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Build an Altar

“And Abraham built an altar there.” Genesis 22:6-9

Altars.  Built from stones, blocks and wood, they may be piled together roughly.  They may be measured carefully and laid out in precision. Sometimes they are left in the raw state.  Some builders cover them with bronze, silver or even gold.  Twenty-five hundred years ago, they were built out in the open air, in valleys, beside river beds or on mountain tops.  Today, they are elaborate works of art or architecture crafted to be center showpieces in ornate cathedrals.  Nominal Christians see the altar as a place where mysterious religious rituals take place.  Communion wine and wafers are served there.  Prayers are intoned at the altar.  It seems far above and beyond the reach of the common layperson. 

Others of us know that the altar is the place where our relationship with God achieves its reality.  The altar is where I knelt to find the Lord.  The altar is where I found repentance and forgiveness.  The altar is where I received spiritual blessings.  The altar is where I consecrated myself to God.  The altar is where my heavenly vision was made clear.  The altar is where my soul was galvanized into action.  The altar is where the best things in life happened to me.  In the Bible, every patriarch built an altar.  Noah, having been spared along with his wife, his three sons and their wives from the global devastation of the flood, the flood that wiped out all the known civilization of the world, emerged from the ark.  What was the first thing Noah did?  He built an altar.  From that humble construction, he blessed the God who saved him from the fate of the world. Both Abraham and Elijah built altars.  

Altars symbolize sacrifice.  Salvation must cost you something.  You are not saved by works, but you must forsake your own inventions, will and preferences to embrace the Gospel.  David rejected an offer by Araunah to sacrifice to the Lord free of charge.  David said, “Nay; but I will surely buy it of thee at a price: neither will I offer burnt offerings unto the LORD my God of that which doth cost me nothing.”  2 Samuel, 24:24. You will never be greatly used of God without an altar.  If you want the approval and blessing of God in your life, sacrifice those things that have great meaning to your flesh, your ego, your pleasure, your power in this world.  The altar is where you establish an entirely new set of priorities.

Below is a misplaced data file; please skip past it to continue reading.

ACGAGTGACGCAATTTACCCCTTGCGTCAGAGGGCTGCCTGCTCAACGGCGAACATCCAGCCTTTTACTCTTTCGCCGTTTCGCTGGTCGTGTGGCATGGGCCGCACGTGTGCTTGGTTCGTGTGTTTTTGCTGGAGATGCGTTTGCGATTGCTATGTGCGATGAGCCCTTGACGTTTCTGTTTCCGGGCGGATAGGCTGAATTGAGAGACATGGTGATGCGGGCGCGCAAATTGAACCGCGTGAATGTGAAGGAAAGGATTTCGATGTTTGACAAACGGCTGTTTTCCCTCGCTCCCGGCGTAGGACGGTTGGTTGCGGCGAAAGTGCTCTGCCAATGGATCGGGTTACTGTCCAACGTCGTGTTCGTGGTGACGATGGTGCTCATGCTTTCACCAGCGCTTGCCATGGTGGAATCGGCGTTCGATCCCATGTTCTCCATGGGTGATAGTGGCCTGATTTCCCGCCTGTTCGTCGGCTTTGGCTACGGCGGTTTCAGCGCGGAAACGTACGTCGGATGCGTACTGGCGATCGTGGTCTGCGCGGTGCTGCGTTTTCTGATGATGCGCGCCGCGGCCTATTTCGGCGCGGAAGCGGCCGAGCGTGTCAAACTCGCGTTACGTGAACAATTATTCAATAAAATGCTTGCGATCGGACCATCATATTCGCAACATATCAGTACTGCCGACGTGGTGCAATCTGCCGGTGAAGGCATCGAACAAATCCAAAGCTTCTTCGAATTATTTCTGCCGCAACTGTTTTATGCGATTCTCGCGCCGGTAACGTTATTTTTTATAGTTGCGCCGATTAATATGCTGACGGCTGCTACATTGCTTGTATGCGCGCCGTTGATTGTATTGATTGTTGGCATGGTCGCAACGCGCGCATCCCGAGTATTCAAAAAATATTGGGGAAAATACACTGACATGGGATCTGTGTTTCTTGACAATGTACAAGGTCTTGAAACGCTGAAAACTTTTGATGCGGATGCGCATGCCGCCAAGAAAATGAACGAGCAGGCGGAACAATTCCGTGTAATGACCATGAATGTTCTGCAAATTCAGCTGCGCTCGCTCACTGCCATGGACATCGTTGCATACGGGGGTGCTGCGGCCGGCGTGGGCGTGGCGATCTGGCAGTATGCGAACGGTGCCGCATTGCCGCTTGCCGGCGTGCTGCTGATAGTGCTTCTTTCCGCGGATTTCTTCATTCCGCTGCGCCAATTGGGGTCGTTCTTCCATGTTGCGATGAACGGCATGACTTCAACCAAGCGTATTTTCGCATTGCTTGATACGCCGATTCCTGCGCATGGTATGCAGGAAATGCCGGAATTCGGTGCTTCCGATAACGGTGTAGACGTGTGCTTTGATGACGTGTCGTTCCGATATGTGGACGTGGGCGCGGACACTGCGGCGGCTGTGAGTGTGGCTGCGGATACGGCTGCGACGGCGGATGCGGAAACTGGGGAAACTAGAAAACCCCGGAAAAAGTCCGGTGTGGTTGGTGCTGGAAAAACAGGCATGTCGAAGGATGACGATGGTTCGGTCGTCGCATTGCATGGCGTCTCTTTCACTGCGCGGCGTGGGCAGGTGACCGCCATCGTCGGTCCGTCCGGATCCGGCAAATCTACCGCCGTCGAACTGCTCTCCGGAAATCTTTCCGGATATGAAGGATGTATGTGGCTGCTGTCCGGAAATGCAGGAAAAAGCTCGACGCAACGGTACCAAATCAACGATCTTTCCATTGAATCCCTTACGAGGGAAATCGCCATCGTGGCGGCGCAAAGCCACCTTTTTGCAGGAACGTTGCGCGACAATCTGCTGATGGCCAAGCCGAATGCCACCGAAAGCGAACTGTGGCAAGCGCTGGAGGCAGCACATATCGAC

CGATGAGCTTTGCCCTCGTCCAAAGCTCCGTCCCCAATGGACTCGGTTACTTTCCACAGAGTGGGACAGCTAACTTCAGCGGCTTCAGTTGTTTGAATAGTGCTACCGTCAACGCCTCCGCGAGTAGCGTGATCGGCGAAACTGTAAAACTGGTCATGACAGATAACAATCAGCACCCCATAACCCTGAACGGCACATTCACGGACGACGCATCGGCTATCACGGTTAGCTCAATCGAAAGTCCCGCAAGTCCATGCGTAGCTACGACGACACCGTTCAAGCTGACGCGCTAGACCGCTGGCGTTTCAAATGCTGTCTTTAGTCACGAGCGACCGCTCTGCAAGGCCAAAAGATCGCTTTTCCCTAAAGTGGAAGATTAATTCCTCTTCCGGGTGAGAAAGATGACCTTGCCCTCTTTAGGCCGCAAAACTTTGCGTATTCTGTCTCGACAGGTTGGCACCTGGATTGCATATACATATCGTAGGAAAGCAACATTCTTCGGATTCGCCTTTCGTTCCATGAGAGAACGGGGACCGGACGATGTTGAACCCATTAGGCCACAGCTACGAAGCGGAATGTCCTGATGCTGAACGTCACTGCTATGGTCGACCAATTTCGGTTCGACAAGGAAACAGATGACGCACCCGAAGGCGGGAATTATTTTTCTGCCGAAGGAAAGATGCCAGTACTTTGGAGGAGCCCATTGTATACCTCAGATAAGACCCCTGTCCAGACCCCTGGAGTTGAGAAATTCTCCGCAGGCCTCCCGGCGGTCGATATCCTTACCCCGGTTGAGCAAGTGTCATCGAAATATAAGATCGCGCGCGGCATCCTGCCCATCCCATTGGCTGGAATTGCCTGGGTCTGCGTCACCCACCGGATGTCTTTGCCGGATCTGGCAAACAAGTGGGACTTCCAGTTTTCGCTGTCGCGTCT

Something happens when you build your altar.  When you take the elements of your life, your body, your soul and spirit, your mind and strength and build an altar to God, you testify to all who see you.  This is what the Apostle Paul did.  Paul said, For I am not ashamed of the gospel of Christ: for it is the power of God unto salvation to everyone that believeth; to the Jew first, and also to the Greek.” Romans 1:16. Moreover, you, your body, mind and soul becomes a witness to the world of the power of God.  “But ye shall receive power, after that the Holy Ghost is come upon you: and ye shall be witnesses unto me both in Jerusalem, and in all Judaea, and in Samaria, and unto the uttermost part of the earth.” Acts 1:8. Something else happens at the altar.  This is where you honor and glorify God.  I worship by my tongue.  I worship by physical motions.  I worship through my tithes and offerings.  I worship by my commitments to God.  I worship by living a holy, consecrated life for God.  All these things are not incidentals.  They are not meaningless, liturgical rituals.  They are real-life components of my sincere worship to my God and Savior, the Lord Jesus Christ. The fire does not fall on a barren altar, a selfish life, the pursuit of personal pleasure or a monument built to our own greatness.  The fire falls on the sacrifice. 

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Reader Comments (1)

Wow. Thank you for your post today. My dad used to preach this scripture often, yes "the fire falls on a sacrifice.." Blessings always

January 6, 2018 | Unregistered CommenterPaul B Thomas

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